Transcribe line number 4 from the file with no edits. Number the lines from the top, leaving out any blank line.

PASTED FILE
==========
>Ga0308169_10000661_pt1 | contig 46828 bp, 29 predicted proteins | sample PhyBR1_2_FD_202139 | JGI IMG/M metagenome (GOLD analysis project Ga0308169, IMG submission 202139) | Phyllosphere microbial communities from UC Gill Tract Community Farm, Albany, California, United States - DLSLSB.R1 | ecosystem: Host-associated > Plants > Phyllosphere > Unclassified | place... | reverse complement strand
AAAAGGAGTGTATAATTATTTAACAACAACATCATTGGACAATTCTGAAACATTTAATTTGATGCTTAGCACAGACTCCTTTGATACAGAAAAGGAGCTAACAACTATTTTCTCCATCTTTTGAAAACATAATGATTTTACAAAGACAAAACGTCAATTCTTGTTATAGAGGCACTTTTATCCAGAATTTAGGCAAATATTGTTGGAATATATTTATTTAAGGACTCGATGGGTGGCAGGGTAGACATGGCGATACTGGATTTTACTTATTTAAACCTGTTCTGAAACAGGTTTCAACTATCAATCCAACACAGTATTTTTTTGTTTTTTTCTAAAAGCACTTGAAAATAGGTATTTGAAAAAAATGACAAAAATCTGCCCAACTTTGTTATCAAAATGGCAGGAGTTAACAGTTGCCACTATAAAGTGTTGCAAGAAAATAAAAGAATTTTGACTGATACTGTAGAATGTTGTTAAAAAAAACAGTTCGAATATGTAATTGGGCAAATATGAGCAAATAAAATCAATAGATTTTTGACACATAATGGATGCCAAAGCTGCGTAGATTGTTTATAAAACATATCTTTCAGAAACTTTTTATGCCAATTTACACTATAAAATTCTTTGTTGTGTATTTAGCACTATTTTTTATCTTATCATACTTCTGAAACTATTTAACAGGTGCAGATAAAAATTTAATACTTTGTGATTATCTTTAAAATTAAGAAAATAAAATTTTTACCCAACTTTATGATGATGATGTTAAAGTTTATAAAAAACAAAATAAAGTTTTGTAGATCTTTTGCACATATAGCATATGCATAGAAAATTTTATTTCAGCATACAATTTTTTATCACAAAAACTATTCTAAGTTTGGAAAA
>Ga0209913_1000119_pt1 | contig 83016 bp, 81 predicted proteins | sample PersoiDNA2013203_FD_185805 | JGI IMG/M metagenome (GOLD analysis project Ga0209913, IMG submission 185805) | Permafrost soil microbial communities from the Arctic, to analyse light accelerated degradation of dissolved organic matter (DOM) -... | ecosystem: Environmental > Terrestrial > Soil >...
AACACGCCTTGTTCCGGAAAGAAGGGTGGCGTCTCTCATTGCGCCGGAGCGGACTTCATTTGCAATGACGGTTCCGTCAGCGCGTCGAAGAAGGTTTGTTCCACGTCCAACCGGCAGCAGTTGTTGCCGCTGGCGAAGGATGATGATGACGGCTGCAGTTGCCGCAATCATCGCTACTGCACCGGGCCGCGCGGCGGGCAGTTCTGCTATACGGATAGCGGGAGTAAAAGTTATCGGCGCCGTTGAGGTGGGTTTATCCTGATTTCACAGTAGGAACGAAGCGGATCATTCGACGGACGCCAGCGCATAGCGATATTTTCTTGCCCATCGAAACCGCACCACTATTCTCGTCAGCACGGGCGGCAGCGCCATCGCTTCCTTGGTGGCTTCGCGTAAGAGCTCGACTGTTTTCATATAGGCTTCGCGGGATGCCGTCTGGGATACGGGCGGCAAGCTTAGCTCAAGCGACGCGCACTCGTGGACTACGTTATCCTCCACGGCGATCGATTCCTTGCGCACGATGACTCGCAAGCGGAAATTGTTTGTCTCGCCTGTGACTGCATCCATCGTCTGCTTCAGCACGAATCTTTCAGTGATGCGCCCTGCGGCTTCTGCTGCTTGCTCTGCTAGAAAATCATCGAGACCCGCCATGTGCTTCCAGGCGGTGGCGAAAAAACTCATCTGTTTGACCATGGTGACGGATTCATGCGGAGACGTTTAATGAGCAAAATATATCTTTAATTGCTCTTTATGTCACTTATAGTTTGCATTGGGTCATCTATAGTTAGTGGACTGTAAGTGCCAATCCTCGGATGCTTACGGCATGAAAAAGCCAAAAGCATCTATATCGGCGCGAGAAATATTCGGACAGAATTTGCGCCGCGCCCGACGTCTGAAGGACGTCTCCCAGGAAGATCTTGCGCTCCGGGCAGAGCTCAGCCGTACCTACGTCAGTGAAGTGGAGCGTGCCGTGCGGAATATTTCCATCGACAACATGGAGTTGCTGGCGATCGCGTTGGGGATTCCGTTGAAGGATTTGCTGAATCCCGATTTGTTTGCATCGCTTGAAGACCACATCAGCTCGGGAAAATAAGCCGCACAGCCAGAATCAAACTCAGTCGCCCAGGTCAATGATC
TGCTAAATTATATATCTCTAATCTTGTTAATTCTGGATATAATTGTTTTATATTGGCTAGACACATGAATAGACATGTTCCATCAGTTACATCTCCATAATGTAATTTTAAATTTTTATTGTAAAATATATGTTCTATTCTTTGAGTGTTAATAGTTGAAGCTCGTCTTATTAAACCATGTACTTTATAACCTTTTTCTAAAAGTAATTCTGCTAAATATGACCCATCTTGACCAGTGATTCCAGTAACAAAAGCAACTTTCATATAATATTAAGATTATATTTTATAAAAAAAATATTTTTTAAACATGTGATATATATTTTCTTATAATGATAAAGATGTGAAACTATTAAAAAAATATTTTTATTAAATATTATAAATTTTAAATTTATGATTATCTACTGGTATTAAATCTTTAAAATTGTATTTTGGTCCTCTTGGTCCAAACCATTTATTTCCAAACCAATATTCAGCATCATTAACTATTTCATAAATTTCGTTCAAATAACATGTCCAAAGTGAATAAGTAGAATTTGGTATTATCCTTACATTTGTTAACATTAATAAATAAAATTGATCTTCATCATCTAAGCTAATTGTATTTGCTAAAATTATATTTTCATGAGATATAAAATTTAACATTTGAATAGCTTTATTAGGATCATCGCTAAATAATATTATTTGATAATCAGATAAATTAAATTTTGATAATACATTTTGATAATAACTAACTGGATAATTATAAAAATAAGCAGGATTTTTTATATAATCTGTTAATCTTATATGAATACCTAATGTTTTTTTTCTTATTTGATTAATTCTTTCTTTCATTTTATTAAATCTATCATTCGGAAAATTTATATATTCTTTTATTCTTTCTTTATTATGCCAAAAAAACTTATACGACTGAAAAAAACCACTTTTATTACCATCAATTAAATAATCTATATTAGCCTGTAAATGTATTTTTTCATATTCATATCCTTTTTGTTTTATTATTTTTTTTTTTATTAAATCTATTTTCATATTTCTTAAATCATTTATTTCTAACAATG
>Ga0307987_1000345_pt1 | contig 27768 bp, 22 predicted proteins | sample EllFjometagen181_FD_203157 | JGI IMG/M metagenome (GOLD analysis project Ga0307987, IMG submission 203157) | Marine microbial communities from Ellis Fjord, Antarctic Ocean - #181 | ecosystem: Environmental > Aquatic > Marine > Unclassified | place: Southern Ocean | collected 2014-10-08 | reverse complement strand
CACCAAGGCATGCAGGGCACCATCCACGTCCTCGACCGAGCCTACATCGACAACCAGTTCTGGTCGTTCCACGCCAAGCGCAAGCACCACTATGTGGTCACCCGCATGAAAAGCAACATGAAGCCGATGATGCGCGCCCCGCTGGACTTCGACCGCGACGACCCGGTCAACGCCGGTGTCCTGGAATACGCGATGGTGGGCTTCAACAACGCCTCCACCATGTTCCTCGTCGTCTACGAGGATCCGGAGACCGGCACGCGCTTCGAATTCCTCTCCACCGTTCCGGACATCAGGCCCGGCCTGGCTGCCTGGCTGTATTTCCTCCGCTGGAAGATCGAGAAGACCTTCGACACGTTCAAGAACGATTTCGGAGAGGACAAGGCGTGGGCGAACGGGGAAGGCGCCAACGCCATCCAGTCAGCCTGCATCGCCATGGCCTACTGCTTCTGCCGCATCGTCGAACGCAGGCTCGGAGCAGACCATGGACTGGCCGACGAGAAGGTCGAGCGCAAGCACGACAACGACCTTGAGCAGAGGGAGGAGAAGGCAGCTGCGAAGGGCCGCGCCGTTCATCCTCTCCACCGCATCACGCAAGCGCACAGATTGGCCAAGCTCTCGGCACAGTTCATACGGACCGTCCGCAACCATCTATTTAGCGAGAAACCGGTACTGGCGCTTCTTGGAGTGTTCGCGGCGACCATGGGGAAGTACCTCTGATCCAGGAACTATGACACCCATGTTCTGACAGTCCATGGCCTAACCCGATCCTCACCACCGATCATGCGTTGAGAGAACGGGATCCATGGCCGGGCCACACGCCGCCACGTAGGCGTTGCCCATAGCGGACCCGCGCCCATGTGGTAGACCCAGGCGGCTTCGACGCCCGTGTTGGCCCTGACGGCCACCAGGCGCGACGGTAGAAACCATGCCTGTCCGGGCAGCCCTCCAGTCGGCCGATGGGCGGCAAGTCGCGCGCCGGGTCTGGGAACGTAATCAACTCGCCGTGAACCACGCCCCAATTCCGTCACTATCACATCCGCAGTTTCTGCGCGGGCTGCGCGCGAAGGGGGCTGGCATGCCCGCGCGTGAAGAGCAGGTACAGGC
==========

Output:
AACACGCCTTGTTCCGGAAAGAAGGGTGGCGTCTCTCATTGCGCCGGAGCGGACTTCATTTGCAATGACGGTTCCGTCAGCGCGTCGAAGAAGGTTTGTTCCACGTCCAACCGGCAGCAGTTGTTGCCGCTGGCGAAGGATGATGATGACGGCTGCAGTTGCCGCAATCATCGCTACTGCACCGGGCCGCGCGGCGGGCAGTTCTGCTATACGGATAGCGGGAGTAAAAGTTATCGGCGCCGTTGAGGTGGGTTTATCCTGATTTCACAGTAGGAACGAAGCGGATCATTCGACGGACGCCAGCGCATAGCGATATTTTCTTGCCCATCGAAACCGCACCACTATTCTCGTCAGCACGGGCGGCAGCGCCATCGCTTCCTTGGTGGCTTCGCGTAAGAGCTCGACTGTTTTCATATAGGCTTCGCGGGATGCCGTCTGGGATACGGGCGGCAAGCTTAGCTCAAGCGACGCGCACTCGTGGACTACGTTATCCTCCACGGCGATCGATTCCTTGCGCACGATGACTCGCAAGCGGAAATTGTTTGTCTCGCCTGTGACTGCATCCATCGTCTGCTTCAGCACGAATCTTTCAGTGATGCGCCCTGCGGCTTCTGCTGCTTGCTCTGCTAGAAAATCATCGAGACCCGCCATGTGCTTCCAGGCGGTGGCGAAAAAACTCATCTGTTTGACCATGGTGACGGATTCATGCGGAGACGTTTAATGAGCAAAATATATCTTTAATTGCTCTTTATGTCACTTATAGTTTGCATTGGGTCATCTATAGTTAGTGGACTGTAAGTGCCAATCCTCGGATGCTTACGGCATGAAAAAGCCAAAAGCATCTATATCGGCGCGAGAAATATTCGGACAGAATTTGCGCCGCGCCCGACGTCTGAAGGACGTCTCCCAGGAAGATCTTGCGCTCCGGGCAGAGCTCAGCCGTACCTACGTCAGTGAAGTGGAGCGTGCCGTGCGGAATATTTCCATCGACAACATGGAGTTGCTGGCGATCGCGTTGGGGATTCCGTTGAAGGATTTGCTGAATCCCGATTTGTTTGCATCGCTTGAAGACCACATCAGCTCGGGAAAATAAGCCGCACAGCCAGAATCAAACTCAGTCGCCCAGGTCAATGATC